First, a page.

Broomball: The Elusive Winter Sport You Wish You Knew About

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In the cold months of the Maine winter, many sports come out of summer hibernation for us all to play. Most people are familiar with skiing, snowboarding, hockey, and snowshoeing. But have you ever heard of broomball? Broomball is winter’s true hidden gem. A sport that few are familiar with, it is a game much like field hockey that is played on ice. That’s ice hockey, right? Wrong. In broomball, players wear sneakers, not skates, and run all around the rink chasing a ball, not a puck. It is not necessarily the most graceful of sports, but it is quite fun.

While there is no definite record as to the exact roots of broomball, historians believe that the game originated in Canada and possibly some parts of Sweden. Since the first recorded games took place in Perdue, Saskatchewan on March 5, 1909, broomball has taken off to become an ever-growing sport. Much like a smaller version of field hockey, six players from each team, one goalkeeper, and five field players, are permitted on the ice at once with the ultimate objective being to get the ball into the hockey net as many times as possible. The game consists of 2 halves, 20 minutes each.

From its North American roots, broomball has spread to the international community, including countries such as Australia, Japan, Italy, Germany, and Switzerland. The International Federation of Broomball Associations (IFBA) was also established in 1998 and has acted as the governing body for broomball worldwide. Every two years, the IFBA hosts the Broomball World Championships, also known as the Challenge Cup, in which teams from all around the globe come together to compete for the ultimate broomball title.

While teams here at Bates are not sanctioned with the IFBA, we do have a bustling intramural circuit running from January through the end of February. This year there are four Bates teams competing on the Bates circuit to take home the school championship title. The sport brings friends and strangers alike to the ice for a riveting game of fun.

Adair Andre ‘18, another senior member of team SwUGGs, says, “Broomball lights my fire. I’m a naturally competitive person and broomball gets me going.” Throughout the game, there are countless falls, trips, and dives, demonstrating the players’ eagerness and willingness to put it all out on the ice to take home the win. But there are also plenty of laughs and smiles to go around, too. It’s clear that everyone involved is having a great time, while also enjoying the opportunity to let off steam and dip into their competitive edge.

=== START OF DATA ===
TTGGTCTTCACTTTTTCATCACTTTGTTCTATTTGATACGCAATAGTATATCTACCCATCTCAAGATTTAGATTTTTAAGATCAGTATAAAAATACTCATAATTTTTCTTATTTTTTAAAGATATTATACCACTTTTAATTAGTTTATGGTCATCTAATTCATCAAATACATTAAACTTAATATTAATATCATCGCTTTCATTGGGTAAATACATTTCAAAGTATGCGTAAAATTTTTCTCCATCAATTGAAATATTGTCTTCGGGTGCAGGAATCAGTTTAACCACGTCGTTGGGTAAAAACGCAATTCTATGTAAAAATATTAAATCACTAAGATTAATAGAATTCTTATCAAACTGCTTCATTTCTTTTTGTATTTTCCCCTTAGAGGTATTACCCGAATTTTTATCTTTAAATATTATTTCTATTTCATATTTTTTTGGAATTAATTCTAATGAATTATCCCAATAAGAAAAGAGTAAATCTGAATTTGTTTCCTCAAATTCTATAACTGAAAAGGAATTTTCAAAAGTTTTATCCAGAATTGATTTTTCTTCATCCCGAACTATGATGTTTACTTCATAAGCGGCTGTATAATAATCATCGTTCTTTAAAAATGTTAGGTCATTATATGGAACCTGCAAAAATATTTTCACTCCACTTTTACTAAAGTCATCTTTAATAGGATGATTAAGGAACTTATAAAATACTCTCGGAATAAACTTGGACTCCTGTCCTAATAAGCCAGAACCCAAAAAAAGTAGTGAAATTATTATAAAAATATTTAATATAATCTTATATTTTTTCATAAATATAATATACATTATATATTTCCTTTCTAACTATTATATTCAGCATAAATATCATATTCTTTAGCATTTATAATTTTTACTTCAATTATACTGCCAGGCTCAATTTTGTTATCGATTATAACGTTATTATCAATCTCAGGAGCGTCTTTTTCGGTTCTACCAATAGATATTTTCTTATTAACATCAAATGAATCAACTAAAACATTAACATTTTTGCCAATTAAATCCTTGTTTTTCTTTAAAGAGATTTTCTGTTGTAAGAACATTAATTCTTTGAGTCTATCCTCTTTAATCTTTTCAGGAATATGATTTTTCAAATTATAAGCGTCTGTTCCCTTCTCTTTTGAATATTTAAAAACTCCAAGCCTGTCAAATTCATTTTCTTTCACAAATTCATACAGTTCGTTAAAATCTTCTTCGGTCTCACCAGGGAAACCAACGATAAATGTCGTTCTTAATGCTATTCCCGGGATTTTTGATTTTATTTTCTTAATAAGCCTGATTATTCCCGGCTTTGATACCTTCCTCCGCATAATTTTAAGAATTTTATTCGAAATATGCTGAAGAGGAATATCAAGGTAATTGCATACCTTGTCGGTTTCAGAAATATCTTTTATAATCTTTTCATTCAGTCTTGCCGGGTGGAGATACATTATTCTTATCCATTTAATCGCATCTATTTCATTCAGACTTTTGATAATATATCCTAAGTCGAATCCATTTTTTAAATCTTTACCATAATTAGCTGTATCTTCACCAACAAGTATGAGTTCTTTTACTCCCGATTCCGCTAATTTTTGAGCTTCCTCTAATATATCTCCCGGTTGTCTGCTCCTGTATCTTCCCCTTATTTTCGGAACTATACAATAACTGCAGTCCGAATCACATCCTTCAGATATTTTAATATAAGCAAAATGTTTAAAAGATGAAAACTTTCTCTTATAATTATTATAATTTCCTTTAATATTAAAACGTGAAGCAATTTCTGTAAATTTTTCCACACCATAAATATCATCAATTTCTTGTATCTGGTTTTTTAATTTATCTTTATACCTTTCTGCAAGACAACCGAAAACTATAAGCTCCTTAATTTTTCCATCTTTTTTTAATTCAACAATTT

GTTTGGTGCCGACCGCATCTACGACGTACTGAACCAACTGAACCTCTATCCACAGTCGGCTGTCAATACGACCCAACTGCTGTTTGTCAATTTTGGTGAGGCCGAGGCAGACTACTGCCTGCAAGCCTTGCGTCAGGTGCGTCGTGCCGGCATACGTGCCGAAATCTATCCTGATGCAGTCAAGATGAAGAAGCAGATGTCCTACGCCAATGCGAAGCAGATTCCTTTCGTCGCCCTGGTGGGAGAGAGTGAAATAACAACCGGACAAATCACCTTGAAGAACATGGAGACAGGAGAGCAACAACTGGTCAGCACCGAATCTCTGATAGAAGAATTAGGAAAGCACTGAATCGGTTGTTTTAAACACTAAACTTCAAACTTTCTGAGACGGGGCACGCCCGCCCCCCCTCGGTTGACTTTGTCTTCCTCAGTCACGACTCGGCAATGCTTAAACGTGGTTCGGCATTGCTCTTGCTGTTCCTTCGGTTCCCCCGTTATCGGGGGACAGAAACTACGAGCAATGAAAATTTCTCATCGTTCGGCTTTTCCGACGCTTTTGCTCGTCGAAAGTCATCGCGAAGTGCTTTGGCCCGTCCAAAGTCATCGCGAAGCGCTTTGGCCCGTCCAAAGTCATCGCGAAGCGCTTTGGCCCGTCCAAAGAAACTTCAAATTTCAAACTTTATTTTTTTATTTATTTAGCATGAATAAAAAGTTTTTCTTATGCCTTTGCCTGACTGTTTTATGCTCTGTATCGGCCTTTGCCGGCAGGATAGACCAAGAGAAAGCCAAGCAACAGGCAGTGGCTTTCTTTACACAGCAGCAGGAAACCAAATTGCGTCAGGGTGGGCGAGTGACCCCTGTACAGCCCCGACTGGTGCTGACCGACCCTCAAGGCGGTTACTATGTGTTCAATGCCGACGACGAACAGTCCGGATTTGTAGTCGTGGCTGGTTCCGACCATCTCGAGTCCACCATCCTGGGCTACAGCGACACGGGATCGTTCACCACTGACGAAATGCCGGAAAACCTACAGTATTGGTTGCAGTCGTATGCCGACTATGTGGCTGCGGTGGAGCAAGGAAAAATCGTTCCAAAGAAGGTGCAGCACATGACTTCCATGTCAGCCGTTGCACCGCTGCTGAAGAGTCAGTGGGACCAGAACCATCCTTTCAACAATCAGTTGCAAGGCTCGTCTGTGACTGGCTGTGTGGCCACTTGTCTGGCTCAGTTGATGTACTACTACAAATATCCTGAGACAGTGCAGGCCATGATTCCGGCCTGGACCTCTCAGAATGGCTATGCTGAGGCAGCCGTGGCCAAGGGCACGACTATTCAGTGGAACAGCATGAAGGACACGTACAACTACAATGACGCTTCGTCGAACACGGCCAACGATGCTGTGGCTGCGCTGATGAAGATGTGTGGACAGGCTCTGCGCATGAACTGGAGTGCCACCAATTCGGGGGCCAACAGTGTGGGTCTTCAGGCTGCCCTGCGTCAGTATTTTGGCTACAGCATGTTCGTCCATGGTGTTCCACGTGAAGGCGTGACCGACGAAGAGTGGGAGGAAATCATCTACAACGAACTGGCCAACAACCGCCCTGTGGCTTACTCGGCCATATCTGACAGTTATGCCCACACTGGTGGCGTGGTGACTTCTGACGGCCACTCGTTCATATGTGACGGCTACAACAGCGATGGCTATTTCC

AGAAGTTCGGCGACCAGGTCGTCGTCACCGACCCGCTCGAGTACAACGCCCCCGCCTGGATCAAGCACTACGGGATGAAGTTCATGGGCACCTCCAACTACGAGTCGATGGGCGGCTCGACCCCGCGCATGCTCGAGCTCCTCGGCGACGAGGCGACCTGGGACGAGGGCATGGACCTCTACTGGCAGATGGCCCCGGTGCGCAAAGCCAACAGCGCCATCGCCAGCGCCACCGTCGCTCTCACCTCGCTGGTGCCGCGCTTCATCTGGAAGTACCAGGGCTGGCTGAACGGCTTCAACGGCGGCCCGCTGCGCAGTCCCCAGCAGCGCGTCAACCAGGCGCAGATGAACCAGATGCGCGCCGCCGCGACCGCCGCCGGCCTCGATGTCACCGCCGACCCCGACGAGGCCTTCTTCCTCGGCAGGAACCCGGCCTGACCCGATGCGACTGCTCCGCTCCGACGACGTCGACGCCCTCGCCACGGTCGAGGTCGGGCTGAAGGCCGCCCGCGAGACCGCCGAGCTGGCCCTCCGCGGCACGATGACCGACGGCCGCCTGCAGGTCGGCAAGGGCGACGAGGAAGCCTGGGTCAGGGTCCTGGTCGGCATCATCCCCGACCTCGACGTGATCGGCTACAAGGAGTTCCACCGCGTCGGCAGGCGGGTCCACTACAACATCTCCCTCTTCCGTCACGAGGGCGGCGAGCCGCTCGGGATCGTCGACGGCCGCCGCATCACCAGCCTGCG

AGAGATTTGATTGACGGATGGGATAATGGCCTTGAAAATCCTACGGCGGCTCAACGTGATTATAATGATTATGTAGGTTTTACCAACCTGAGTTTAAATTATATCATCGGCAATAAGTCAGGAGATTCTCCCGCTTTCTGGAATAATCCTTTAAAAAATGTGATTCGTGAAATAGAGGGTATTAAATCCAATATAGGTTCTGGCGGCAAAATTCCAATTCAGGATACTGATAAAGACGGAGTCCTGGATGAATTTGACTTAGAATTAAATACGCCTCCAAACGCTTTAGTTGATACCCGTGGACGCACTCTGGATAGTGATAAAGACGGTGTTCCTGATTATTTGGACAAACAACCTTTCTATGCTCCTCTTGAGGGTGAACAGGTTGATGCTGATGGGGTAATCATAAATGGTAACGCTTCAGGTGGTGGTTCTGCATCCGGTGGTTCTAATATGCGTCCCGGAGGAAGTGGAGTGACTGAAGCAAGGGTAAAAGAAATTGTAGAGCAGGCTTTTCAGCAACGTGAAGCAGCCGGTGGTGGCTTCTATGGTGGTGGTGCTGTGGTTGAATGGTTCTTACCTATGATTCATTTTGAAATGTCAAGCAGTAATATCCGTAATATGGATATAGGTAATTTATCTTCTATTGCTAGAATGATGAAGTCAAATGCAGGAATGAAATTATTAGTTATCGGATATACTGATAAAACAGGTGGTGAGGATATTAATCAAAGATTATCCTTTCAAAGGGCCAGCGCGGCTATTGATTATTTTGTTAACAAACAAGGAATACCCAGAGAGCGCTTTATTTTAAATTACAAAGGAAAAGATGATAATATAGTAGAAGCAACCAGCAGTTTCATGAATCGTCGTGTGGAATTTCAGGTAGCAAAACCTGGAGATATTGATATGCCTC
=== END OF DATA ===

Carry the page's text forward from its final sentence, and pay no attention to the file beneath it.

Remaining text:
Hadley Moreau ‘19, a junior member of SwUGGs, talked about the excitement of the broomball. After her Wednesday night game, she exclaimed, “I love the adrenaline rush of broomball!” Based on the excitement of all players, it seemed clear that players were enjoying sliding aggressively on the ice to capture the ball and take a shot at the goal. And while there was some very healthy competition involved, fun was obviously the ultimate goal. Senior captain of SwUGGs, Anna Franceschetti ‘18, discussed the great combination of competition and fun on the Bates circuit. She noted, “It’s awesome we have an eclectic group of people that are willing to get sendy on the ice,” hinting at her team’s competitive vibe. But in the end her team is all about having, “lots of fun!” And how could you not, running around on ice with all of your good friends? The Bates broomball season continues until February 28th, 2018.

 

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